“There will always be advancements in technology, and consumers will continue to grow in their tech savviness. What will transcend these ongoing trends depends on whether the message resonates –and whether it is delivered with perfect performance, personalisation, scale, and relevance,” she added.

Adobe’s focus on design
Adobe has always been at the forefront of design discussions. Speaking about the tools it offers brands to create customer experiences with a design-led thinking, Ms Fortescue remarks, “Adobe’s approach to building great customer experiences is to combine design-led content and data in a thoughtful and sophisticated way. We are the only software company that brings standout content and powerful data together to get results. Through our creative, marketing and document tools, we help businesses build and deliver great experiences across every touchpoint. Building on our unique foundation of content and data, Adobe has developed an enterprise platform to empower great customer experiences.”

The company has three clouds for this purpose – the Creative Cloud, Adobe Document Cloud and Adobe Marketing Cloud. “Adobe works very closely with many industry analysts and our own leading customers to help anticipate future trends.The most common point of view is that it will continue to be an increasingly noisy, digital world. Well-designed, standout brand experiences matter more than ever. The stakes will get higher, so companies today need to quickly assess how to transition into a design-led organisation, and specifically audit their content creation, management, delivery, and measurement platforms. To get ready for the future, organisations need to take immediate action now and begin to take steps towards their digital transformation,” she adds underlining the importance of design again.

Speaking about the future focus of digital this year, Ms Fortescue highlights,

“Digital will become more integral to business ROI – putting design at the front and centre of the content strategy. We know from research that people are becoming more selective about the content they view as they find themselves inundated across their many devices.The ability of a business to understand the value of each piece of content through its metadata and usage analytics will dramatically shorten the cycle of capture / create / output / measure. In many cases, getting it published will be more important than getting it perfect.”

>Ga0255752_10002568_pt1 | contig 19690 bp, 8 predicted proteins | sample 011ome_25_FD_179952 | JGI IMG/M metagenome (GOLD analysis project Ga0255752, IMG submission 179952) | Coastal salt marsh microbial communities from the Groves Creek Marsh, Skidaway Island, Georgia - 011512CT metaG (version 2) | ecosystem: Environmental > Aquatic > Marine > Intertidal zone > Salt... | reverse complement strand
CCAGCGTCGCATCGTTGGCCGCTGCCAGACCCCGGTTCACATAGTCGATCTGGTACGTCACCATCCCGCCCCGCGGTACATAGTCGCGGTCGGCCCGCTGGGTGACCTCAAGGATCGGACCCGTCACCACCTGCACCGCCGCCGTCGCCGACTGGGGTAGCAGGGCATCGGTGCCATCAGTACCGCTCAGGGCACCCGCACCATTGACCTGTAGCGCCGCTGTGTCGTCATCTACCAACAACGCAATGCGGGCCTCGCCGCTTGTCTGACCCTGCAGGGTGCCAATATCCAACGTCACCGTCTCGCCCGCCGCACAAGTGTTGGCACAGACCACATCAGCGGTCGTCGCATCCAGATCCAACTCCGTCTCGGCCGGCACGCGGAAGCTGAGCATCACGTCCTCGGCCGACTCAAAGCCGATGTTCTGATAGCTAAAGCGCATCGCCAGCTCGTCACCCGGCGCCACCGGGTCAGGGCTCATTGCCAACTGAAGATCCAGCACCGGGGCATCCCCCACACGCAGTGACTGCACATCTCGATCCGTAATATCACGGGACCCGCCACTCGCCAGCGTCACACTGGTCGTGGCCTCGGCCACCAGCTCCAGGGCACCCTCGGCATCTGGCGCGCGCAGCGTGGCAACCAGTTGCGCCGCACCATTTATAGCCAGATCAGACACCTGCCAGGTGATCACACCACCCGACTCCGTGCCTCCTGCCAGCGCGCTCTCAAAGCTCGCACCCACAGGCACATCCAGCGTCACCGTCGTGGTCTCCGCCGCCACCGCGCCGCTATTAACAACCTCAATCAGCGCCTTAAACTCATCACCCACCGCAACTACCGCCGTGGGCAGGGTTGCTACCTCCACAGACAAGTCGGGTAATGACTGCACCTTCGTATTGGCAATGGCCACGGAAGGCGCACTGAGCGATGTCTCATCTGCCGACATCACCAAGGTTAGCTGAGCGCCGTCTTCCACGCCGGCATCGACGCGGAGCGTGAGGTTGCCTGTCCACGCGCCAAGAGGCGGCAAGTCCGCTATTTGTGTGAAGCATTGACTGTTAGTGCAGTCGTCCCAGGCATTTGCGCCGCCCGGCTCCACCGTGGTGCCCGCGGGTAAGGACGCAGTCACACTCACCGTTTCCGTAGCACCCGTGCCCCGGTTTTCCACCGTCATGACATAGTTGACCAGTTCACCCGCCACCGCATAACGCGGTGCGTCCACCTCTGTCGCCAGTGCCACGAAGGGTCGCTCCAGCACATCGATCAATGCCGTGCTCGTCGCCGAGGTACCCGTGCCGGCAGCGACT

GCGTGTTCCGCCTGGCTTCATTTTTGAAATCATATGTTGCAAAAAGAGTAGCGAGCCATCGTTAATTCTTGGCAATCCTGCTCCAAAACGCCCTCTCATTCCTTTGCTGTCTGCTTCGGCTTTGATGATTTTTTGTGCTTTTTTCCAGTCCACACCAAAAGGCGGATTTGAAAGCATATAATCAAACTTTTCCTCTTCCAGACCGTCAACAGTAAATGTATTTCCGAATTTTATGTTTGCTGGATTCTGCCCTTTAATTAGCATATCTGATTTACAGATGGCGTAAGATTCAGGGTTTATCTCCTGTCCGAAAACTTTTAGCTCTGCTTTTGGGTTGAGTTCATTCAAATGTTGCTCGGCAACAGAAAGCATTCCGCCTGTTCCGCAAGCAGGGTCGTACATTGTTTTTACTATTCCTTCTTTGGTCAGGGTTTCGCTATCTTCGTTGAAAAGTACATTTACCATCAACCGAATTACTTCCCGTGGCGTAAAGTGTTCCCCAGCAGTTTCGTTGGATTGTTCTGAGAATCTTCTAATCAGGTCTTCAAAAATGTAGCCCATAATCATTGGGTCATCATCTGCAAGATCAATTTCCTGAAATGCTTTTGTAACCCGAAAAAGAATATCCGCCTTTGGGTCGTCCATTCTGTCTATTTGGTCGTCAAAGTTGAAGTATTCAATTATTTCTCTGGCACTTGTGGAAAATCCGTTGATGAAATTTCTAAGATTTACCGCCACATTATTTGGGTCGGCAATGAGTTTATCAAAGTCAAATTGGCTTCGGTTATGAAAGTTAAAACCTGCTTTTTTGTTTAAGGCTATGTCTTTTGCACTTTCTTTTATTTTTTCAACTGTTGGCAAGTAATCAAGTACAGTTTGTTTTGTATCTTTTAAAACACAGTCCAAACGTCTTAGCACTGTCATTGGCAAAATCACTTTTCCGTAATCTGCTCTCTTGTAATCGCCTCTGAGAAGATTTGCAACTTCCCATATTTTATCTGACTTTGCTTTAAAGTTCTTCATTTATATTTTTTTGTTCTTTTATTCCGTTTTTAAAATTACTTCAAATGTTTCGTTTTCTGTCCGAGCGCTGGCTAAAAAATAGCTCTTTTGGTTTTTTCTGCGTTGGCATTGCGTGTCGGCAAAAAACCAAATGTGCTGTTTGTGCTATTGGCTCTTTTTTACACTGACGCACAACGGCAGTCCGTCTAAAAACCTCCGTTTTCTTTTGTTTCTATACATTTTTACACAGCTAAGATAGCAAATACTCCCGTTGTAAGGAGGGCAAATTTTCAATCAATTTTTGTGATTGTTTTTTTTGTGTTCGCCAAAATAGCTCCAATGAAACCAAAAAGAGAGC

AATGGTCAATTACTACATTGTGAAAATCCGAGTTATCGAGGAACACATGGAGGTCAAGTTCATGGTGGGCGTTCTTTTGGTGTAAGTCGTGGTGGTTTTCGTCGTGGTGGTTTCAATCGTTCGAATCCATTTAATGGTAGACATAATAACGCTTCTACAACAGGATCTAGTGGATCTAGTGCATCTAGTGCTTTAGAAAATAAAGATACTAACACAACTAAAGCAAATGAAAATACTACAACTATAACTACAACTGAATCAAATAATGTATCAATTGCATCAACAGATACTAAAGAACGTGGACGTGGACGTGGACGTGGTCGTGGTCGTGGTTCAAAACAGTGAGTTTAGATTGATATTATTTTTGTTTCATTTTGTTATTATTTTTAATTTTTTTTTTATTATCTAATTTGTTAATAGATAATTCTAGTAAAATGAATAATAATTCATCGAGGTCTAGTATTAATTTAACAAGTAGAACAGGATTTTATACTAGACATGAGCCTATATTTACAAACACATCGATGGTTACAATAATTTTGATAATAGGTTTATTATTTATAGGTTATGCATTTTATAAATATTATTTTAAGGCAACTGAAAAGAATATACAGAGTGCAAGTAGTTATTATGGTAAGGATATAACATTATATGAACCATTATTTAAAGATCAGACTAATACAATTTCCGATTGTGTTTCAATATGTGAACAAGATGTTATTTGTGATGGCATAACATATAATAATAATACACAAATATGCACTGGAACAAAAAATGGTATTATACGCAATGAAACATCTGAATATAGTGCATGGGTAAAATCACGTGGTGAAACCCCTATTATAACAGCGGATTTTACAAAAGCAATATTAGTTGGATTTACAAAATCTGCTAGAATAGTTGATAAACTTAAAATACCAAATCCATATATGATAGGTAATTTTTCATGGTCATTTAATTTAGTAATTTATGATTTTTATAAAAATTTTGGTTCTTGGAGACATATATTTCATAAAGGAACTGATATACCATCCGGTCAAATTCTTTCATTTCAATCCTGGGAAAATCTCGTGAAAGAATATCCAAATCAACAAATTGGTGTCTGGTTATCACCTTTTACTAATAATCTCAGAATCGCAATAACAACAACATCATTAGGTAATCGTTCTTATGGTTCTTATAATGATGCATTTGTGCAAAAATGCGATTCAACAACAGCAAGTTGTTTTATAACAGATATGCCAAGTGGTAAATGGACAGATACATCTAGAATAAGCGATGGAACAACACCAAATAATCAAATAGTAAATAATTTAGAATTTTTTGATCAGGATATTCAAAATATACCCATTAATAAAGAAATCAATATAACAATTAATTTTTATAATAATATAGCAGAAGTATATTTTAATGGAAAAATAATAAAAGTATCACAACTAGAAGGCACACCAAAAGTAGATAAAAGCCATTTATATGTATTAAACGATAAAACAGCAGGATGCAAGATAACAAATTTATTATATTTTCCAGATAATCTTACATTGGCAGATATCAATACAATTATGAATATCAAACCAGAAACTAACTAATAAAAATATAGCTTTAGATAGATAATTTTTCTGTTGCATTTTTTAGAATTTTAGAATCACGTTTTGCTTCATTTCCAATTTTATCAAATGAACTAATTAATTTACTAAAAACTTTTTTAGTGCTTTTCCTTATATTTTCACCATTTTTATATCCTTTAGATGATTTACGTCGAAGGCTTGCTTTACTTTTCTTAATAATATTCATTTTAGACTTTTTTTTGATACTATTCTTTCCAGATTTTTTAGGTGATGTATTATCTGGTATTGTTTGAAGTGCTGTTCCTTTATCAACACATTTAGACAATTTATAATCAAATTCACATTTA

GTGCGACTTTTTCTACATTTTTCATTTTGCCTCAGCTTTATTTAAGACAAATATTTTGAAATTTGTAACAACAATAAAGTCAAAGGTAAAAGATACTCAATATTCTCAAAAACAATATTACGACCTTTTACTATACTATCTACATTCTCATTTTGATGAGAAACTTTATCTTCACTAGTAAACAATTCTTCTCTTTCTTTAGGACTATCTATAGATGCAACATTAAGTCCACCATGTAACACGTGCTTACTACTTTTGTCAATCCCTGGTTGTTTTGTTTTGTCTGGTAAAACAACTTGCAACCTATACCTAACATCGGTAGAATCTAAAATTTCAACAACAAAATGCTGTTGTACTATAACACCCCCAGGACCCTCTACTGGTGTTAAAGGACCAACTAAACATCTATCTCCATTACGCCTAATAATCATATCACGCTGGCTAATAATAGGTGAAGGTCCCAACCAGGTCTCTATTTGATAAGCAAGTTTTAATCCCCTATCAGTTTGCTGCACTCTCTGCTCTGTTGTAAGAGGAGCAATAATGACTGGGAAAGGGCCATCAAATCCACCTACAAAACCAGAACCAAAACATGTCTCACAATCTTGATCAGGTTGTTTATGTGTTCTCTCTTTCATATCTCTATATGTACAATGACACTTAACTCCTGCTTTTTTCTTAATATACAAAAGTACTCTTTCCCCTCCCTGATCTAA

“Focus will grow on ‘always be creating’ – empowering designers to act on creative inspiration wherever and whenever that happens. Phones – already accepted as content capture devices for images and videos – will grow in capability for content capture with even higher quality and improved depth of field. But it will be software on phones that will grow further – in the ability to edit, composite, synthesise and output new content. Not through mimicking desktop actions, but through entirely new touch interface paradigms that will mean totally new and different processes for digital creation,” she concludes.

Ms Fortescue’s 4 critical qualities for great customer experiences:
• It is compelling to capture customers’ interest and draw them in. It needs to look beautiful, be dynamic and display perfectly across devices.
• It is personal so it understands who the customer is, where they are and what they like.
• It is useful so people can get things done faster, wherever they are, so they can move to the next thing.
• And it is everywhere so customers can be reached at the moment where they are working, reading, watching, purchasing or doing whatever else it is that you as a business want to touch. Whether they are in a store, on their mobile device, or using a dashboard in their car – you need to be there.

Shubhi Tandon

Shubhi Tandon is the Assistant Editor at Digital Market Asia. Fascinated by the evolving digital media industry, she has focussed on tracking developments in the Asia Pacific market since 2014.